2

I am writing a script to rename my files, The current syntax for filename is program 1.c and I want to change this to cprogram-program1.c.

I am unable to get this format. Few conditions for simplicity are:

  • assume that there are only 10 files i.e: 0,1,2,3..9

My procedure to achieve this:

  • First we need to filter the files to find out files that follow the given pattern

  • Then we need to filter the filename into substrings ignorer to verify whether they are in a proper format

  • If they are in a proper format, then we can edit the filename in the way we need it.

I am stuck on step 1 and 2, this is sort of what I am doing:

for fn in *; do --> this loops over the files 
 program=${fn:0:7}
 number=${..} --> number between 0 and 9
 extension=${..} --> gets file extension like .c

if [ "$program" == "program"  ]
 then
    if [ "$number" -ge 0 ] && [ "$number" -le 9 ]
     then

         if [ "$extension" == ".c" ]
          then
            --> edit code 
          fi

     fi
fi
done

My problem: I have tried many permutations of the above example, but I am unable to get what I want. Any help, simple method of doing this would be highly appreciated.

Thanks

  • Do the current filenames really have a space; eg, program 1.c? – jasonwryan Oct 1 '15 at 2:55
  • @jasonwryan yeah there is a space – Mathew Oct 1 '15 at 2:56
  • for file in *.c; do [[( -f $file && $file =~ program )]] && echo cprogram-"${file/ /}"; done – jasonwryan Oct 1 '15 at 3:04
1
for fn in *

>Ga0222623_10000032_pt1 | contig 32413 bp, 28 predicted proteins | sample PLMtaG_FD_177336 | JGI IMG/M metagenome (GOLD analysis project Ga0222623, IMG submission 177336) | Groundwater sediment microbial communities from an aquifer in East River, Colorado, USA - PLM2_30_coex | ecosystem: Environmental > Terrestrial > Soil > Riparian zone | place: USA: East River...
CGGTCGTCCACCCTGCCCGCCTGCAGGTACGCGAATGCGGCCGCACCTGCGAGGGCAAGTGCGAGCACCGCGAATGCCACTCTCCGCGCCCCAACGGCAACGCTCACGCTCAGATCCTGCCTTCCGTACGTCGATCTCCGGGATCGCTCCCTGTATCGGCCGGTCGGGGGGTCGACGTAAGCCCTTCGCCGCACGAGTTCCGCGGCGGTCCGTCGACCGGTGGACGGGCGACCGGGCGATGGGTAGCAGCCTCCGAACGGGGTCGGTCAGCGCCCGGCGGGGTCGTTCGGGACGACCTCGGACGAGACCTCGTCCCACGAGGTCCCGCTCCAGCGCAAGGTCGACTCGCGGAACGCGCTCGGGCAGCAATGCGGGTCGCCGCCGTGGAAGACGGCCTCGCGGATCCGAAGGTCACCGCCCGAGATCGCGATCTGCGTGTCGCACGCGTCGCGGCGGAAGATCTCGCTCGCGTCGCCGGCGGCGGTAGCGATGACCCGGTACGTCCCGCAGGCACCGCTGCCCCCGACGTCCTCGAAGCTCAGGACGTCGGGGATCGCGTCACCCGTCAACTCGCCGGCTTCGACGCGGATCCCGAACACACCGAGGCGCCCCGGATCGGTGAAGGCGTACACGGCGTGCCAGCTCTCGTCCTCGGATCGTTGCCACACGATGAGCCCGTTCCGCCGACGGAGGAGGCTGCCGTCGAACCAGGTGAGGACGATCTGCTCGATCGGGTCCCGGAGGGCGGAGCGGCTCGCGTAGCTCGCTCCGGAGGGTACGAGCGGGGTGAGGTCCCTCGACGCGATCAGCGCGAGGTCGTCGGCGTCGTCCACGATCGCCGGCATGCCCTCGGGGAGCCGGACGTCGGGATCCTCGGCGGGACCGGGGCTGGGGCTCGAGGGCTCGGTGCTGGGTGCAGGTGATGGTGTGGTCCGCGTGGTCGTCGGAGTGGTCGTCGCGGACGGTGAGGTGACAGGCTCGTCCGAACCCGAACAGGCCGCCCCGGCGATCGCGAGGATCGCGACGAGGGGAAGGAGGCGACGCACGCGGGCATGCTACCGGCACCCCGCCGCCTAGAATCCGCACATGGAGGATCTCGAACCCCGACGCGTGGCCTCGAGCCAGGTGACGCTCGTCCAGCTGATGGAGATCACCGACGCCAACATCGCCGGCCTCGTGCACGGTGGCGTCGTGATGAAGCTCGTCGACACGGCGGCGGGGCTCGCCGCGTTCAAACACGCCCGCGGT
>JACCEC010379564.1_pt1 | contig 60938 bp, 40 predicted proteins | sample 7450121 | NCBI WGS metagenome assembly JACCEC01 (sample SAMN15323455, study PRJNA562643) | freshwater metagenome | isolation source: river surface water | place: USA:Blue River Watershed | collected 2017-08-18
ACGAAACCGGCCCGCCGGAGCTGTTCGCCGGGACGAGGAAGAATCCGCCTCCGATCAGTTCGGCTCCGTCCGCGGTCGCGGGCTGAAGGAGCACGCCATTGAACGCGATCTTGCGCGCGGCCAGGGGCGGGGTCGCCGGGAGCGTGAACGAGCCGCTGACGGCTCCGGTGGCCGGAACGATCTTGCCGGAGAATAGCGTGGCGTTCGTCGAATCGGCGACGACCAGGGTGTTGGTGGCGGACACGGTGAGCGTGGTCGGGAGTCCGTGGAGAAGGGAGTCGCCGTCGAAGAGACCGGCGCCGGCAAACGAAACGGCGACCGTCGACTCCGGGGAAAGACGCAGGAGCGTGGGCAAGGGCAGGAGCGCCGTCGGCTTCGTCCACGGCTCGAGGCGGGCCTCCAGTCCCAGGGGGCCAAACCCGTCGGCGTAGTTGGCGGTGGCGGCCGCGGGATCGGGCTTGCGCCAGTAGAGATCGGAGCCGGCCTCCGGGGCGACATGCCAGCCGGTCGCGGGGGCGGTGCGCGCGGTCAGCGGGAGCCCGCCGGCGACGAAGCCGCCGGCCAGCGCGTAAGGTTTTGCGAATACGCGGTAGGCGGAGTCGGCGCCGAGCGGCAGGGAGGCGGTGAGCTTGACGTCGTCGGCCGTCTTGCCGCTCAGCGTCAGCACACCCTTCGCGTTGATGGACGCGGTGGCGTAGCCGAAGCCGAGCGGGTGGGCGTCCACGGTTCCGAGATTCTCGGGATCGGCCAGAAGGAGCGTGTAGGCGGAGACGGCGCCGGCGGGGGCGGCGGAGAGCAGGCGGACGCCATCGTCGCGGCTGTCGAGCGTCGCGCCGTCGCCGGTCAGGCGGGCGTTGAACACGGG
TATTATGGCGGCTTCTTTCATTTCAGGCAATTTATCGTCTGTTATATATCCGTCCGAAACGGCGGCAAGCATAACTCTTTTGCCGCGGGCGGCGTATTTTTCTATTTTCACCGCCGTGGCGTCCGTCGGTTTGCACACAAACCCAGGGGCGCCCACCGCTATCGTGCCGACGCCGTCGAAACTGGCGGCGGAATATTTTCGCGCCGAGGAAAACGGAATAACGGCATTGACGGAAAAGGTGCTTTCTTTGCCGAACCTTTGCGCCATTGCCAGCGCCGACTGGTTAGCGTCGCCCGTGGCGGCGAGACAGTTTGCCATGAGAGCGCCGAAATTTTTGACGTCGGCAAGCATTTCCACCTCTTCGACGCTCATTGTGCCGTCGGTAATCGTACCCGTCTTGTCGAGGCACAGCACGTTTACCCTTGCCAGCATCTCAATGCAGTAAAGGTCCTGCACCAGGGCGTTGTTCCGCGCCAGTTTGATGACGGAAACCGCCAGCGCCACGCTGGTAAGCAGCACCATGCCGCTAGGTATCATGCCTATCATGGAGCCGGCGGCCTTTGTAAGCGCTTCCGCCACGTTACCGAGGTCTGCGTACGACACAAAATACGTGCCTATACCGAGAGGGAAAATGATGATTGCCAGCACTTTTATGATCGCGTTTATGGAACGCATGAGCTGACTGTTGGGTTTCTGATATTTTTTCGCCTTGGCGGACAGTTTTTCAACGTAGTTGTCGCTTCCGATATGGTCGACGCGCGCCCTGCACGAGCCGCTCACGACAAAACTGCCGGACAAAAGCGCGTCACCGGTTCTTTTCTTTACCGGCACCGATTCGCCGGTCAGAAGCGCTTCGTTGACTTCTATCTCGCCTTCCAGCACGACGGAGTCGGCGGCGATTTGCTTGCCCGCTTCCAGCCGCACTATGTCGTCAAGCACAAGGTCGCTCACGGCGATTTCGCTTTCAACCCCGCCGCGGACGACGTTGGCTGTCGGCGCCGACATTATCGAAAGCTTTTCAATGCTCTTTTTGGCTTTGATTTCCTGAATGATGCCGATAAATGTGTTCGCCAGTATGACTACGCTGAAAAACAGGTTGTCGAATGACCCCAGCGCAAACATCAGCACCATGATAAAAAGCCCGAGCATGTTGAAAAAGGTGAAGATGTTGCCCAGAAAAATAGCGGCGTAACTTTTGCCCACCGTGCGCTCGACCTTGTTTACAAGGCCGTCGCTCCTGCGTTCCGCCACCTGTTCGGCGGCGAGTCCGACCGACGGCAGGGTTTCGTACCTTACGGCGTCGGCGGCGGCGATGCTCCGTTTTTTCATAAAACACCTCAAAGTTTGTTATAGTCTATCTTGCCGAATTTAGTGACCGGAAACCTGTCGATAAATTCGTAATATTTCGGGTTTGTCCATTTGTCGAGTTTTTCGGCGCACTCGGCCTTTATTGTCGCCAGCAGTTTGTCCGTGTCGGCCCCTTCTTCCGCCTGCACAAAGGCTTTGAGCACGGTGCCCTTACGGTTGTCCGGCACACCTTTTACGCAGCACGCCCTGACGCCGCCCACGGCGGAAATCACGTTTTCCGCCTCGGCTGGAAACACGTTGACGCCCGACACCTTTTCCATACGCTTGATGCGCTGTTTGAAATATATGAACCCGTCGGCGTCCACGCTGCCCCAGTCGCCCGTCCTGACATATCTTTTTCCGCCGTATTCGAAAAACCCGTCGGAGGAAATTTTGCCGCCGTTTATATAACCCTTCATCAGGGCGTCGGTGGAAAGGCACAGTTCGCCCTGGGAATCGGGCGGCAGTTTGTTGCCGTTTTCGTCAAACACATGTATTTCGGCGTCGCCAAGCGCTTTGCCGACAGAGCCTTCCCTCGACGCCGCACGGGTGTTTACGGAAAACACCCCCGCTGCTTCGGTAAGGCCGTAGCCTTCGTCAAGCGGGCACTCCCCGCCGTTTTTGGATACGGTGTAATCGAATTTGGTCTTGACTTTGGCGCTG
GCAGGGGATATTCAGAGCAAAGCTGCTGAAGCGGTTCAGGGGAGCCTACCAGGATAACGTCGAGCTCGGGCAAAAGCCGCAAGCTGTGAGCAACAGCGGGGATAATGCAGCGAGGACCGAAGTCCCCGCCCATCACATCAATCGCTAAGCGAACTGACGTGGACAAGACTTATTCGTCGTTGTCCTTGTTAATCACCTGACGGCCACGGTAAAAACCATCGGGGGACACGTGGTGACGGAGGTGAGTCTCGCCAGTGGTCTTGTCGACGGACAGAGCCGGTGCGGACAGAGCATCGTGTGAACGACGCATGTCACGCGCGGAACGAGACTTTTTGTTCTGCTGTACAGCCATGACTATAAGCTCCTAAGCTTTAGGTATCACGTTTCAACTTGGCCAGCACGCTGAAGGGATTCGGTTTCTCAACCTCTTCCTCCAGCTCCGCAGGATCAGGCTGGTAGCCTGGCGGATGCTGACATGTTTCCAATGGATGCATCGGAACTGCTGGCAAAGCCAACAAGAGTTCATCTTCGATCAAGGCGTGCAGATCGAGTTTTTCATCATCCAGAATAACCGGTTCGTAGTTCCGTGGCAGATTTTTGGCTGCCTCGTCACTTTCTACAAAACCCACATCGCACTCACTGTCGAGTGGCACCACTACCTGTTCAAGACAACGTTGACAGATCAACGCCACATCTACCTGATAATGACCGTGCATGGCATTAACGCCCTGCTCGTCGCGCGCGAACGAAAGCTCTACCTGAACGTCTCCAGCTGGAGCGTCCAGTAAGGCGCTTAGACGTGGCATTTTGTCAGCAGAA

do  case $fn in
    (program*[1-8].c)
        : do something;;
    (other*program*[09].ext)
        : do something with this match;;
    (this*match|*or*|*any*"$of"*these*matches)
        : do something with these matches
        : do as many lines as you want;;
    (*) : catch all last default match
    esac
done

A commonly used technique in case statements is to prune unwanted matches with more specific patterns than your generally desired pattern. For example:

for fn in *
do  case $fn in
    (*[0-9][0-9].c) ;;
    (program*[1-8].c)
        echo mv "$fn" "${fn%???}0${fn#"${fn%???}"}"
    esac
done

In the above example the first *[0-9][0-9].c pattern matches all $fn values where two or more digits might occur to the left of the extension. The execution block for those matches is empty - null - nothing at all happens when a match is found. Most importantly, though, because case statements work top-down, what this means is the only results ever matched for the action block will contain only the one digit to the left of the extension, and the example echo command would insert a 0 before each and every one of those occurring between 1 and 8.

  • thanks for the approach, I am having trouble executing the case statement, this example doesn't return anything : for fn in * do case $fn in (*) : echo "hi" ;; esac done – Mathew Oct 1 '15 at 4:07
  • ^ can you please tell me what the issue might be – Mathew Oct 1 '15 at 4:08
  • @Mathew - yeah, of course. The issue is the : null command. I prefixed all of the command statements with : true on purpose - so nothing would happen. It's all a do nothing there, but if you remove your : colon, your command will print hi. – mikeserv Oct 1 '15 at 4:12
0

Alternatively, dispense with the script and use a rename tool instead.

Frustratingly there are (at least) two different instances of rename depending on your distribution. On some systems the Perl version may be called prename. However, you can tell which one you have by running rename -n ';' /dev/null. If nothing happens you have the Perl version. If you get an error it's the other one.

The current syntax for filename is program 1.c and I want to change this to cprogram-program1.c. Assume that there are only 9 files i.e: 0,1,2,3..9

  1. The Perl-based rename (prename)

    rename 's/^/cprogram-/; s/\s//' program\ ?.c
    
  2. The other rename

    rename -v 'program ' cprogram-program program\ ?.c
    

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